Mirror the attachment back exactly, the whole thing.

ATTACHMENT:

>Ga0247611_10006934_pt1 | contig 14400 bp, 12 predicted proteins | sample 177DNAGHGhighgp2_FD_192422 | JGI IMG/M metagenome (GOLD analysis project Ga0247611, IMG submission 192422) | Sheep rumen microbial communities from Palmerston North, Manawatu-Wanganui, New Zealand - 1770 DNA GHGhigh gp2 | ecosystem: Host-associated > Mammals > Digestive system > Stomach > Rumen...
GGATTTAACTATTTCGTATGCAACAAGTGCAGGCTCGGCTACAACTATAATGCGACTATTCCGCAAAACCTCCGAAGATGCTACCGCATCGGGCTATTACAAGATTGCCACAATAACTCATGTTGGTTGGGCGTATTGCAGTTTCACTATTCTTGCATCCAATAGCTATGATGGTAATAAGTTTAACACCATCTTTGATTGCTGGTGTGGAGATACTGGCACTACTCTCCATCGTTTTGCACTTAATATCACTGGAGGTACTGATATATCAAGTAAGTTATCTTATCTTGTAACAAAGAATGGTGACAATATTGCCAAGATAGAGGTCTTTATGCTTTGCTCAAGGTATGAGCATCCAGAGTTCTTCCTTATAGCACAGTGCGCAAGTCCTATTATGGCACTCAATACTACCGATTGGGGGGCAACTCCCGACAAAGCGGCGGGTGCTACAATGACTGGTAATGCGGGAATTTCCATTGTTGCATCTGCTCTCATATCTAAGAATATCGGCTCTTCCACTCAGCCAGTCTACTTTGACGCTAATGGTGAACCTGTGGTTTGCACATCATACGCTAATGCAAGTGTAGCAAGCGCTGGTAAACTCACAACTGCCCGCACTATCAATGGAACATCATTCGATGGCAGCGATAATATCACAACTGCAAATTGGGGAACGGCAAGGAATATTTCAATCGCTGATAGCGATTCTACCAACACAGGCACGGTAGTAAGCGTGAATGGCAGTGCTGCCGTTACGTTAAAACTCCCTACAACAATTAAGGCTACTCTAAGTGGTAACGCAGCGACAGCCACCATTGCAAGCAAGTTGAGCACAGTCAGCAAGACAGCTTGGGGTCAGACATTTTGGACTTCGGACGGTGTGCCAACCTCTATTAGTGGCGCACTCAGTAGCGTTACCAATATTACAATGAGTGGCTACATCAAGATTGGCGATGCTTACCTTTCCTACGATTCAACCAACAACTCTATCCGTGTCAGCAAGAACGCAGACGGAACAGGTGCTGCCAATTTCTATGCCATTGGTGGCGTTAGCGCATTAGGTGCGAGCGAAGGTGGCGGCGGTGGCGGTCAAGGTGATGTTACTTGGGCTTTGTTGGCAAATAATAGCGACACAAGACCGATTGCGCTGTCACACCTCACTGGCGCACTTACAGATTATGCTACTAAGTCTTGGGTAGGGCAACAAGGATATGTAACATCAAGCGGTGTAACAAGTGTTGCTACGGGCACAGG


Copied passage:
>Ga0247611_10006934_pt1 | contig 14400 bp, 12 predicted proteins | sample 177DNAGHGhighgp2_FD_192422 | JGI IMG/M metagenome (GOLD analysis project Ga0247611, IMG submission 192422) | Sheep rumen microbial communities from Palmerston North, Manawatu-Wanganui, New Zealand - 1770 DNA GHGhigh gp2 | ecosystem: Host-associated > Mammals > Digestive system > Stomach > Rumen...
GGATTTAACTATTTCGTATGCAACAAGTGCAGGCTCGGCTACAACTATAATGCGACTATTCCGCAAAACCTCCGAAGATGCTACCGCATCGGGCTATTACAAGATTGCCACAATAACTCATGTTGGTTGGGCGTATTGCAGTTTCACTATTCTTGCATCCAATAGCTATGATGGTAATAAGTTTAACACCATCTTTGATTGCTGGTGTGGAGATACTGGCACTACTCTCCATCGTTTTGCACTTAATATCACTGGAGGTACTGATATATCAAGTAAGTTATCTTATCTTGTAACAAAGAATGGTGACAATATTGCCAAGATAGAGGTCTTTATGCTTTGCTCAAGGTATGAGCATCCAGAGTTCTTCCTTATAGCACAGTGCGCAAGTCCTATTATGGCACTCAATACTACCGATTGGGGGGCAACTCCCGACAAAGCGGCGGGTGCTACAATGACTGGTAATGCGGGAATTTCCATTGTTGCATCTGCTCTCATATCTAAGAATATCGGCTCTTCCACTCAGCCAGTCTACTTTGACGCTAATGGTGAACCTGTGGTTTGCACATCATACGCTAATGCAAGTGTAGCAAGCGCTGGTAAACTCACAACTGCCCGCACTATCAATGGAACATCATTCGATGGCAGCGATAATATCACAACTGCAAATTGGGGAACGGCAAGGAATATTTCAATCGCTGATAGCGATTCTACCAACACAGGCACGGTAGTAAGCGTGAATGGCAGTGCTGCCGTTACGTTAAAACTCCCTACAACAATTAAGGCTACTCTAAGTGGTAACGCAGCGACAGCCACCATTGCAAGCAAGTTGAGCACAGTCAGCAAGACAGCTTGGGGTCAGACATTTTGGACTTCGGACGGTGTGCCAACCTCTATTAGTGGCGCACTCAGTAGCGTTACCAATATTACAATGAGTGGCTACATCAAGATTGGCGATGCTTACCTTTCCTACGATTCAACCAACAACTCTATCCGTGTCAGCAAGAACGCAGACGGAACAGGTGCTGCCAATTTCTATGCCATTGGTGGCGTTAGCGCATTAGGTGCGAGCGAAGGTGGCGGCGGTGGCGGTCAAGGTGATGTTACTTGGGCTTTGTTGGCAAATAATAGCGACACAAGACCGATTGCGCTGTCACACCTCACTGGCGCACTTACAGATTATGCTACTAAGTCTTGGGTAGGGCAACAAGGATATGTAACATCAAGCGGTGTAACAAGTGTTGCTACGGGCACAGG